HP gains on rivals in European PDA market

A timely introduction of Pocket PC 2002 devices helps drive HP's Jornada to a record quarter, while Palm lifts out of its inventory problems

Hewlett-Packard's Jornada handheld computer had its most successful quarter ever in Europe at the end of last year, due to a well-positioned launch of Pocket PC 2002 devices, according to new research released on Tuesday.

The figures, from market research firm Canalys, show that Palm regained its position as the top-selling PDA maker, but the PalmOS platform did not fare so well overall: Canalys noted that Windows CE, the operating system from which Pocket PC is derived, was the only platform that has grown in market share from a year ago.

The success of Windows CE was buoyed by sales of Compaq's iPaq PDAs, which came in second, while sales of Nokia's Symbian-based Communicator smartphone dropped off after a strong start.

All PDA makers struggled last year, with Palm particularly hard-hit by a massive inventory build-up that forced the company to slash prices on unsold products. Palm and Microsoft's Pocket PC-based devices -- such as iPaq and Jornada -- are locked in a bruising struggle for survival, with many predicting that Palm's simpler devices will be marginalised by the increasing success of Pocket PC in large corporations.

Palm's European sales recovered in the fourth quarter, shipping 302,060 devices as against Compaq's 121,270 units, and the Palm OS still holds 43.3 percent of the Western European market, according to Canalys. But the situation could change quickly this year with the introduction of new wireless technologies.

Nokia briefly held the top spot last year after the introduction of its latest Communicator, a colour-screen smartphone running on the Symbian OS. In the fourth quarter its sales slipped into third place with 80,640 units, or 9.1 percent of the market.

HP's PDA sales have long disappointed observers, but its sales jumped to 77,525, or 8.8 percent of the market, in Q4 of 2001. Last year at the same time HP shipped 41,445 devices.

"Looking at the Pocket PC market, HP had a great quarter. It had a product ready to ship right at the launch of Pocket PC 2002, and there were a lot of early adopters who were keen to have it," said analyst Andy Buss. He also noted that since Pocket PC hardware has now been standardised, the offerings of HP and others are more on par with the iPaq.

Despite Palm's recovery, the company's sales were still down 33 percent compared to the same quarter last year, while Compaq's shipments were up 147 percent and HP's rose 87 percent. Palm's growth was mainly achieved through "aggressive pricing", Buss said.

This year the two factors that will probably have the most effect on the PDA market are Palm's introduction of higher-end hardware and the appearance of new wireless devices.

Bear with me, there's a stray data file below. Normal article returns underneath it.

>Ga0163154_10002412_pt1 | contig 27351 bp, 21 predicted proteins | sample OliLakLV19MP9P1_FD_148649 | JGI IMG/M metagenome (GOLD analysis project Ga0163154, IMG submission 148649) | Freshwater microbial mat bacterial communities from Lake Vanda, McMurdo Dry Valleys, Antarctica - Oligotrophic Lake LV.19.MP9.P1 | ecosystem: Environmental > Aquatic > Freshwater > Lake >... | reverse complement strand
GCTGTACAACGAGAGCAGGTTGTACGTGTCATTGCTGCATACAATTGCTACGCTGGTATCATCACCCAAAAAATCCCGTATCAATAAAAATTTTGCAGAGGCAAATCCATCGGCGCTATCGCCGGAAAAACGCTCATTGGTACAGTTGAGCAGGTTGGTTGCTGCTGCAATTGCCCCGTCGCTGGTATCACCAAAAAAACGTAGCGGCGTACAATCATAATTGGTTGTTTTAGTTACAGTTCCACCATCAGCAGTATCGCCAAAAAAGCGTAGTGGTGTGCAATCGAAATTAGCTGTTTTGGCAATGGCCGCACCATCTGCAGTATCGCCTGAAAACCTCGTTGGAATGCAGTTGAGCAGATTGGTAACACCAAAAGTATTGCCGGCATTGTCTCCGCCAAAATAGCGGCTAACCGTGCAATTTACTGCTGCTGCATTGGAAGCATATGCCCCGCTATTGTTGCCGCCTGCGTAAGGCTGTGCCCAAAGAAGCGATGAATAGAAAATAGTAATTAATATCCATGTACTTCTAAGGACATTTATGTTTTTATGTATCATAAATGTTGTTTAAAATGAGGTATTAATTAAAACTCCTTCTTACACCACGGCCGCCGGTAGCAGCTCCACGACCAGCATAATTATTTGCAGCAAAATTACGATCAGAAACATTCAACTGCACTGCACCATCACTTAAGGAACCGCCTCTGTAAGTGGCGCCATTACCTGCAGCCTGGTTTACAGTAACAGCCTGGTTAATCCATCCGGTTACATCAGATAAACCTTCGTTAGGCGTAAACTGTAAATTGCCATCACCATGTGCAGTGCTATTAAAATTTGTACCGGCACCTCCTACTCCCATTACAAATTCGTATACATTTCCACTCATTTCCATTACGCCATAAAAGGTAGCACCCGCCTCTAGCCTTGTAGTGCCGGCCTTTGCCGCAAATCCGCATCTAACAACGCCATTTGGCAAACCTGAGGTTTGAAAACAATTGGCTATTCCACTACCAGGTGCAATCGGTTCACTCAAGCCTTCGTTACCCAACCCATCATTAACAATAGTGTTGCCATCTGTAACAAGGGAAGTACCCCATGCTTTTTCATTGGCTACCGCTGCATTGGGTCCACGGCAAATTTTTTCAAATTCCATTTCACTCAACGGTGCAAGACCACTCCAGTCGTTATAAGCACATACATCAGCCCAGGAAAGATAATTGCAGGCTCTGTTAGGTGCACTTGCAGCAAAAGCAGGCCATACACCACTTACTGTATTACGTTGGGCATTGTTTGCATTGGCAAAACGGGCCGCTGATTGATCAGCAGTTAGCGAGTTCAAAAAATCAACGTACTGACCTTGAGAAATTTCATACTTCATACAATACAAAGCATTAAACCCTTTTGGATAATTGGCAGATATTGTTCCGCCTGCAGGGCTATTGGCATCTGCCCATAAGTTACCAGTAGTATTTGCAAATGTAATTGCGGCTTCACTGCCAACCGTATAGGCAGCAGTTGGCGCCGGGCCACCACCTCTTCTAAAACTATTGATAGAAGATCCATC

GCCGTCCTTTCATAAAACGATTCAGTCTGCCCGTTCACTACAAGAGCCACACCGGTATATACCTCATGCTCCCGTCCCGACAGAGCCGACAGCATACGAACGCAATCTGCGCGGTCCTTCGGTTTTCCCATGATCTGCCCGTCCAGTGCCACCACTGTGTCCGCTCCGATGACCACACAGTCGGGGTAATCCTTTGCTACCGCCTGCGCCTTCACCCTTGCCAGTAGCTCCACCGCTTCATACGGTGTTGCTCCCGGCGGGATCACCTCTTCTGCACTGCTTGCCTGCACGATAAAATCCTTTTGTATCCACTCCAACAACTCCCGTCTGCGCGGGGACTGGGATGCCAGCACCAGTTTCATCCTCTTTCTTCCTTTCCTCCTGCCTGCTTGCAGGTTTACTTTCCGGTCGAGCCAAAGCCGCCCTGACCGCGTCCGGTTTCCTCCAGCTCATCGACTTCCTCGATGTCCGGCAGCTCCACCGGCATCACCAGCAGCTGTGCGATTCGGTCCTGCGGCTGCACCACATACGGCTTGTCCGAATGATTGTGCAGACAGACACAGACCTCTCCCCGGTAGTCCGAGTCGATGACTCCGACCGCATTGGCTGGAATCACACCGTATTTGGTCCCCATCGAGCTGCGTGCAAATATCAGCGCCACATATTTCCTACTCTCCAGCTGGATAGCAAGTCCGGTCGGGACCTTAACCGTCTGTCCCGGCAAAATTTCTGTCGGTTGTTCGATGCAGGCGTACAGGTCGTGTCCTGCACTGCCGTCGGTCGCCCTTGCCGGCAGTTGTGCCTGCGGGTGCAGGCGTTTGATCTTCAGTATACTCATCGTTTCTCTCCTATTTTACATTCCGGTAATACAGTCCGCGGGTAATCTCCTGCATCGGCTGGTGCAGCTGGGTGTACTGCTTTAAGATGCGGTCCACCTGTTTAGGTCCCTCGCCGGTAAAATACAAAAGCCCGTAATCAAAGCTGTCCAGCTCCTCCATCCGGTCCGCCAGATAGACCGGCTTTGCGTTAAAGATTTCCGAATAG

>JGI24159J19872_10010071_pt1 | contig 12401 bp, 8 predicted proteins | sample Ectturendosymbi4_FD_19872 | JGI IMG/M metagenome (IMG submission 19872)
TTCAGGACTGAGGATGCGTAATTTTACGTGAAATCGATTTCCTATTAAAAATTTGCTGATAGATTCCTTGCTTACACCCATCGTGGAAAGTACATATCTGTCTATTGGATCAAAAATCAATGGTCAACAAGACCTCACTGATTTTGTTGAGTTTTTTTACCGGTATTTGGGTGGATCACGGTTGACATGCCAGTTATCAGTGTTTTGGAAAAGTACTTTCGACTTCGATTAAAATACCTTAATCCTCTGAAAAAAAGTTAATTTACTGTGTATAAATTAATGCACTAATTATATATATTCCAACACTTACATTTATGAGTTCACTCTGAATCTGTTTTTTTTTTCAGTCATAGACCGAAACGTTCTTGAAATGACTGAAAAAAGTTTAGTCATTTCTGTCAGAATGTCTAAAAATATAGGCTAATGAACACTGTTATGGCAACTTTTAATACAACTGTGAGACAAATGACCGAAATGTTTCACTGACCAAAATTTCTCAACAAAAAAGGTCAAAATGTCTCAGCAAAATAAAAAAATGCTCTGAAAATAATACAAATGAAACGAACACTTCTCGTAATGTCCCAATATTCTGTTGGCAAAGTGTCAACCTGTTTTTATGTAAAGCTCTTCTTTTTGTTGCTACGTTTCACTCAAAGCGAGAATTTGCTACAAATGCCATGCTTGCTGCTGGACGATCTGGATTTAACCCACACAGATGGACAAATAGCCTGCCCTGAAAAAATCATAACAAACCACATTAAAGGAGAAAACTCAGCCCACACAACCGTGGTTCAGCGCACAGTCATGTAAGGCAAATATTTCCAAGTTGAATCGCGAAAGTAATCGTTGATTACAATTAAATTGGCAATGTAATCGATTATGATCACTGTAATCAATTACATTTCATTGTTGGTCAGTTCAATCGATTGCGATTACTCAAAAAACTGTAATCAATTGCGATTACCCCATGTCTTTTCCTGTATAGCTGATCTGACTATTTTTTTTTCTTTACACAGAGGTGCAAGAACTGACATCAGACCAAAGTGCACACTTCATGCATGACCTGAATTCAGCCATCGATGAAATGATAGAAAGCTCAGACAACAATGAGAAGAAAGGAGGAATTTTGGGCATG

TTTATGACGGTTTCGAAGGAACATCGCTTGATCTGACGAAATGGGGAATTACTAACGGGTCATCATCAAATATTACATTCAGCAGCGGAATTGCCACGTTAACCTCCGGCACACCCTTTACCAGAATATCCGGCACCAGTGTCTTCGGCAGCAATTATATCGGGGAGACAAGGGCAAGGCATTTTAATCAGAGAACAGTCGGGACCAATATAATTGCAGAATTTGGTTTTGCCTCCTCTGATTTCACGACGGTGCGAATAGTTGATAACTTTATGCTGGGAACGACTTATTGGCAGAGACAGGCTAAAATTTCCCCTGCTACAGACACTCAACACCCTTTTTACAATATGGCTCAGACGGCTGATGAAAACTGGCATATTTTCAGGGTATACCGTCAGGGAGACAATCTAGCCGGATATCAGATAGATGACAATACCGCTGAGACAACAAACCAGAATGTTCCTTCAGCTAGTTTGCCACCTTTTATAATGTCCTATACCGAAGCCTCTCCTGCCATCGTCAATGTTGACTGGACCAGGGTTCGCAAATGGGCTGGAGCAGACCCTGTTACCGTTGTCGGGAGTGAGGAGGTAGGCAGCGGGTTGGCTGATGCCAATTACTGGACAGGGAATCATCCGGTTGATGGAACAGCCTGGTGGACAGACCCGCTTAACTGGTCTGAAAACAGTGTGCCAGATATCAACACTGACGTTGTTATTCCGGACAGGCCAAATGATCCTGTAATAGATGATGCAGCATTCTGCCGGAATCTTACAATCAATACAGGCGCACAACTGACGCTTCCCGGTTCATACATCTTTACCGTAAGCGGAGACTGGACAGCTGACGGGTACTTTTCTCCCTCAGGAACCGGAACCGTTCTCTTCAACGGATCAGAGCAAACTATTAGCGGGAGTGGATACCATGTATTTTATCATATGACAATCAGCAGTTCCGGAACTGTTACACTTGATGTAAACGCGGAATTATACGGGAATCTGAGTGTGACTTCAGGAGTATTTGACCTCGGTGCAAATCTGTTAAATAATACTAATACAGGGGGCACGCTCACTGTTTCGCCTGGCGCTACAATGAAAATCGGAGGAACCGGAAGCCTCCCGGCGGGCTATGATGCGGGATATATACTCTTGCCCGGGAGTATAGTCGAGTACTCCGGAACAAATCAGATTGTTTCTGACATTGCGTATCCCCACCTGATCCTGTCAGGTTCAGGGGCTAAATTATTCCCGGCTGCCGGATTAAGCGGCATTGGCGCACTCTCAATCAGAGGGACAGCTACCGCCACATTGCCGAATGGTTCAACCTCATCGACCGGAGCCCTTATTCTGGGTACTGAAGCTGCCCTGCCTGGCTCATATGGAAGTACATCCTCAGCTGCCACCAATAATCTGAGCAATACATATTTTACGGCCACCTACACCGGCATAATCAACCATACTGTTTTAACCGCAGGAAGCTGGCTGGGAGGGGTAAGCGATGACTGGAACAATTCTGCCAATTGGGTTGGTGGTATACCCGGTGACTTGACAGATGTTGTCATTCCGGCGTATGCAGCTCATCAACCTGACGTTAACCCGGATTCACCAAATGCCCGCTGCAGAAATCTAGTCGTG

Palm and the Pocket PC family are likely to stick with variations on their existing offerings for most of the year, but late in the year Palm will upgrade to a new operating system and hardware with capabilities like multitasking and higher-resolution displays.

The shift will be Palm's main thrust into the corporate market, allowing its devices to run enterprise-class applications for the first time. But Canalysis notes that Palm will be entering for the first time into territory that Pocket PC has staked out from the beginning.

"Their big push will be OS 5," Buss said. "That will be their version 1 (of the high-end platform), while Microsoft is on its version 3 now. But now Palm has separated its operating system division from its devices, and that should help them."

Palm refreshed its integrated wireless line with the i705 earlier this week, a device which adds always-on email to standard Palm hardware. The i705's features are similar to the BlackBerry from Research In Motion, which has proven popular in the US corporate market, and BlackBerry and the i705 are currently the only PDAs that offer always-on connectivity.

But both devices require users to also carry a mobile phone, and the phone must have a separate wireless connection. For Europe, analysts say a more successful solution might be handhelds with built-in Bluetooth, which allows the device to form an Internet connection via a mobile phone.

Buss noted that Bluetooth is beginning to ship in mainstream mobile phones, like Ericsson's T68, and has the potential to ship hundreds of millions of units. For this year Canalys predicts Bluetooth shipments will be at least in the high tens of millions.

Compaq is already shipping a high-end iPaq with built-in Bluetooth, and Palm may do so later this year. Palm's more immediate solution will be a Bluetooth card, which is already available in Japan; but since Palms have only one card expansion slot, users will have to remove the Bluetooth card to expand memory or add other features.


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